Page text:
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By Citizen Reporter


Des van Rooyen granted leave to cross-examine former Treasury DG Lungisa Fuzile

The former finance minister is also expected to testify at the commission. 

The chairperson of the state capture commission of inquiry, Deputy Chief Justice Raymond Zondo, has granted former president Jacob Zuma-appointed finance minister Des Van Rooyen, whose tenure lasted only one weekend, leave to cross-examine former director-general of National Treasury Lungisa Fuzile.

Van Rooyen is also expected to testify at the commission.

Testifying at the commission last year, Fuzile said that van Rooyen’s “special adviser”, Mohamed Bobat, called the shots.

According to Fuzile’s testimony, the infamous Gupta family’s attempt to take over National Treasury in 2015 was shrouded in secrecy.

Van Rooyen, who was one of the Gupta’s lackeys, refused to shake the hand of then National Treasury director-general Lungisa Fuzile minutes after being sworn in.

Fuzile had earlier met a Gupta associate, Bobat, who had introduced himself as “the finance minister’s special adviser”.

What surprised Fuzile was that there was already a special adviser “appointed” before Van Rooyen assumed responsibilities as minister – a contravention of the ministerial handbook, Cabinet legal provisions, and the Public Finance Management Act.

These were among many revelations made by Fuzile on Thursday, the second day of his testimony before the commission of inquiry into state capture.

He sketched a picture of how the little-known ANC parliamentary backbencher Van Rooyen, who had replaced Nhlanhla Nene in one of the most strategic ministries in government, was committed to carrying out a Gupta mandate.

Fuzile said: “The first notable thing that worried me was the pounding the rand was taking against the dollar.

“I was aware that when the currency takes such a knock, we would be forced to make huge borrowings of about R11 billion a week.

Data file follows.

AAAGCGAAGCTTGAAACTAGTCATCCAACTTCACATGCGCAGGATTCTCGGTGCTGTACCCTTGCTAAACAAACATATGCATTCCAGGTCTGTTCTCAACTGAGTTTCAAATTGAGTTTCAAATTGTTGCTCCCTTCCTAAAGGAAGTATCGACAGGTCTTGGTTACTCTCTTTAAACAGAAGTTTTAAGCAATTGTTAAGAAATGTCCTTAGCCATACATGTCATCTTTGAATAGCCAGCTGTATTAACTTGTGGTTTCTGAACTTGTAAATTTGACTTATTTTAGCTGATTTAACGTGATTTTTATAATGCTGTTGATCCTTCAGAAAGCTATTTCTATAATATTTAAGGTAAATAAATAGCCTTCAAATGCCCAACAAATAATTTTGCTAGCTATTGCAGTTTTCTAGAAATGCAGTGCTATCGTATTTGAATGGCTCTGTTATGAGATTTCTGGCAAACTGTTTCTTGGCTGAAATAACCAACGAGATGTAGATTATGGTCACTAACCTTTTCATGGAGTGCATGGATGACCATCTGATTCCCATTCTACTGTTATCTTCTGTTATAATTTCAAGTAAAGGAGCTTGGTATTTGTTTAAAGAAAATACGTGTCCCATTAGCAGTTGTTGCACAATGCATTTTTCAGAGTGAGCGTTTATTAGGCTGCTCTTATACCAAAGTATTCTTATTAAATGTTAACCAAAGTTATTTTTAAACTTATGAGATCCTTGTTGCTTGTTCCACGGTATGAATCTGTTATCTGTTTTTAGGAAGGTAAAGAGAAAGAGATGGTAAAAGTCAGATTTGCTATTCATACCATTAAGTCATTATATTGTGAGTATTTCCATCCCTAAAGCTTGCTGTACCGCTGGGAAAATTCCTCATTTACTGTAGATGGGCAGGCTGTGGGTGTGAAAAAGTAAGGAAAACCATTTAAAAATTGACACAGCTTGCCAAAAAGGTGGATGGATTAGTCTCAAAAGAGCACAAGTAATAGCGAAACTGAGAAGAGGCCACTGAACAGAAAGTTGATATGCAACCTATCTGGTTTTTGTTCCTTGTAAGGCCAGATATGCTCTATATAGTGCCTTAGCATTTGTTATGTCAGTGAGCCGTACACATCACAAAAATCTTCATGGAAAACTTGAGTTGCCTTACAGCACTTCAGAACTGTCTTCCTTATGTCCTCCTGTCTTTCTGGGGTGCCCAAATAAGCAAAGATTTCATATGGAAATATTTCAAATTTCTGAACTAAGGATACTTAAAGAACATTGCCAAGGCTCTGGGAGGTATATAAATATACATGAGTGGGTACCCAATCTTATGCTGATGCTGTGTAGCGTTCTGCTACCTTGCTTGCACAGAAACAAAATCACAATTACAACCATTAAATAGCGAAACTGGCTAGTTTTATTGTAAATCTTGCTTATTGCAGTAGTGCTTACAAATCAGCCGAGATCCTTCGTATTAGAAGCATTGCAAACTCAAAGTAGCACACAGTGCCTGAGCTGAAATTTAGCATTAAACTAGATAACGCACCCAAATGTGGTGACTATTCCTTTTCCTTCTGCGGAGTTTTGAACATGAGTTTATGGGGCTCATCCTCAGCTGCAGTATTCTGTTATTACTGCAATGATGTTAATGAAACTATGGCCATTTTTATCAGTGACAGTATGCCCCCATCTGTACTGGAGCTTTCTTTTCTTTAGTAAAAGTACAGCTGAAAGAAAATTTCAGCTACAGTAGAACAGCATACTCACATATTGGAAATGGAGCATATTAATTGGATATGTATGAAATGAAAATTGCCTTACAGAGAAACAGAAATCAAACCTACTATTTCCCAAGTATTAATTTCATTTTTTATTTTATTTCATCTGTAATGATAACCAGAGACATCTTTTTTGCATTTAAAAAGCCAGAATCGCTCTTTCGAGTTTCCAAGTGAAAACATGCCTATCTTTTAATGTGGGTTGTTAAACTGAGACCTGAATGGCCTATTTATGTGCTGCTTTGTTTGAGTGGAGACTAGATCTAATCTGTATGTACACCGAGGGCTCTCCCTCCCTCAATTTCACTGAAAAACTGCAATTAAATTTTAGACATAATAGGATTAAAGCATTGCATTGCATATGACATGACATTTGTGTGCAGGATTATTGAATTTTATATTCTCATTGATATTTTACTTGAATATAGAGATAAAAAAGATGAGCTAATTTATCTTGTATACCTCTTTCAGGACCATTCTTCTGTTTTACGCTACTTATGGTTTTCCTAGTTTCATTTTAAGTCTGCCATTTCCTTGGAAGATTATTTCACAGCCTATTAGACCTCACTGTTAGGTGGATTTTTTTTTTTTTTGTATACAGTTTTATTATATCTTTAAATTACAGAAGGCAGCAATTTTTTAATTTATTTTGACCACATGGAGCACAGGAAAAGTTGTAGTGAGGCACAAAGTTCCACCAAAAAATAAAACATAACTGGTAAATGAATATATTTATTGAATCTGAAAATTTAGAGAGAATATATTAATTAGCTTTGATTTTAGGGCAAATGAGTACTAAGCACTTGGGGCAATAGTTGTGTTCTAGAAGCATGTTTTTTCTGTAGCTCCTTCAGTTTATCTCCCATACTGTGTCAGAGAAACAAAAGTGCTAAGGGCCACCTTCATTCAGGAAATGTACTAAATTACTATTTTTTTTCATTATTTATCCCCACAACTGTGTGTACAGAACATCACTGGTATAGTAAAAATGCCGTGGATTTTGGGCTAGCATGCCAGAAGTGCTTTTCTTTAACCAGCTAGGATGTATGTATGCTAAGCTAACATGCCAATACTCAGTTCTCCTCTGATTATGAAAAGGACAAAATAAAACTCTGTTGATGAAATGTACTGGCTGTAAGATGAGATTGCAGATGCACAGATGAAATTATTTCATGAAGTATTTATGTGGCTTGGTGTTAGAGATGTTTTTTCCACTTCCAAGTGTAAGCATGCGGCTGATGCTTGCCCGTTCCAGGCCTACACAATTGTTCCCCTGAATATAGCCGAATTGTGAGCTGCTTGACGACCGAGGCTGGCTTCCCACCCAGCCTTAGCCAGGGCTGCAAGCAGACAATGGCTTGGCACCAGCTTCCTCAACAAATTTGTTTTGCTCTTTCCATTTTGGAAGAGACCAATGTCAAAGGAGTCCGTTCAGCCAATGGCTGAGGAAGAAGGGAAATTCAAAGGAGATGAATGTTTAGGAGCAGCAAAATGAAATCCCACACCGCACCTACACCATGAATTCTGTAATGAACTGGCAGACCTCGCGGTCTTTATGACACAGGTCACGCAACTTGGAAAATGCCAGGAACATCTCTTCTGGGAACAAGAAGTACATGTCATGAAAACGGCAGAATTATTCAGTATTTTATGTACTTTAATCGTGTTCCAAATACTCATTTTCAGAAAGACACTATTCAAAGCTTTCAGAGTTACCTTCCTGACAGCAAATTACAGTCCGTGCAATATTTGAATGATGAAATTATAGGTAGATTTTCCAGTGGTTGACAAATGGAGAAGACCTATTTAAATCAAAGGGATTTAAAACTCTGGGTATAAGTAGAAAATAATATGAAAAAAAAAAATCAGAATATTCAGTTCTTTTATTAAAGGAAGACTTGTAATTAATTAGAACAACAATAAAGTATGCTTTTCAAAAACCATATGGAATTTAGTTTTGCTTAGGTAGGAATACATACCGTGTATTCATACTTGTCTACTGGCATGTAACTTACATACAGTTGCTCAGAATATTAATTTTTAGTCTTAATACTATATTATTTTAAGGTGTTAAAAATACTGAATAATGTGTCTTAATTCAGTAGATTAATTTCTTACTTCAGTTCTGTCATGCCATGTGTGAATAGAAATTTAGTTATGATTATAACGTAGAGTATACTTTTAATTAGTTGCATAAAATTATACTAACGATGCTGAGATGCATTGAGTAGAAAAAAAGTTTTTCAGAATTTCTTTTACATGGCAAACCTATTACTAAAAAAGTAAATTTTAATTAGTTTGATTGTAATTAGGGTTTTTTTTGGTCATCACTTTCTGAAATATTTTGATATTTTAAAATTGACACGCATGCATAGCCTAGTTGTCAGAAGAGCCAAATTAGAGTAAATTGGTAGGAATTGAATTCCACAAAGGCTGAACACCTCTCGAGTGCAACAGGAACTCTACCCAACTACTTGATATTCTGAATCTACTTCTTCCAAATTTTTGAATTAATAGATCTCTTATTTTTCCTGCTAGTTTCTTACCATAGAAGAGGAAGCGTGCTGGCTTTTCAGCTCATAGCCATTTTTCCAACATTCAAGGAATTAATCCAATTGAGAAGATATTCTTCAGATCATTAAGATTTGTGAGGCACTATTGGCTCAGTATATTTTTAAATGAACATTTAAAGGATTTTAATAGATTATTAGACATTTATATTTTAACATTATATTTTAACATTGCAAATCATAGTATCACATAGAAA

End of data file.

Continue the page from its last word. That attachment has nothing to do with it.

“On any given day, the ability to get that money depends on perception of risk by investors and lenders.

“If a dollar they invested in South Africa would be less a week later, they would be hesitant to invest. Sharp movements concern them. Investor confidence dipped.”

No stranger to Van Rooyen who had earlier served as a member of the finance portfolio committee in parliament, Fuzile “reached out” to him and sent him a congratulatory SMS message and called him on the morning of December 10 2015.

“I wanted him to consider issuing a media statement in the wake of the currency fall. I wanted to help him create a carefully worded statement, but he turned that down, saying Treasury officials had a tendency of issuing statements and that had to come to an end,” said Fuzile.

Nene vacated his office, with no official handover having taken place.

Fuzile said he was astounded by Van Rooyen’s message that he would come to the office in his own time.

“This conveyed excessive preoccupation with authority.”

On meeting Bobat before and learning of his appointment as special adviser to Van Rooyen, Fuzile said: “I was taken aback by this because all the ministerial special advisers during my tenure had signed a contract with me.”

Bobat then allegedly instructed Fuzile to “work on a statement for the minister”.

Fuzile said: “It was clear that Bobat did not care to check with his principal on what to do and why. This was in direct contradiction with his principal. Advisers don’t issue instructions to DGs. It is abnormal and illegal. It became clear to me he did not care about protocol or civilities.”

Fuzile said Bobat had also been agitated by Van Rooyen not taking his call before being sworn in as minister and their interactions suggested that he was Van Rooyen’s senior.

Bobat, he said, spoke to Van Rooyen “as if their roles were reversed”. He said Van Rooyen “came with the agenda given to him by the Guptas”.

When Fuzile arrived at the minister’s office, for his first meeting, he found him in the company of Bobat and two Gupta business associates, Malcolm Mabaso and Ian Whitley.

(Compiled by Makhosandile Zulu, additional reporting by Brian Sokutu)

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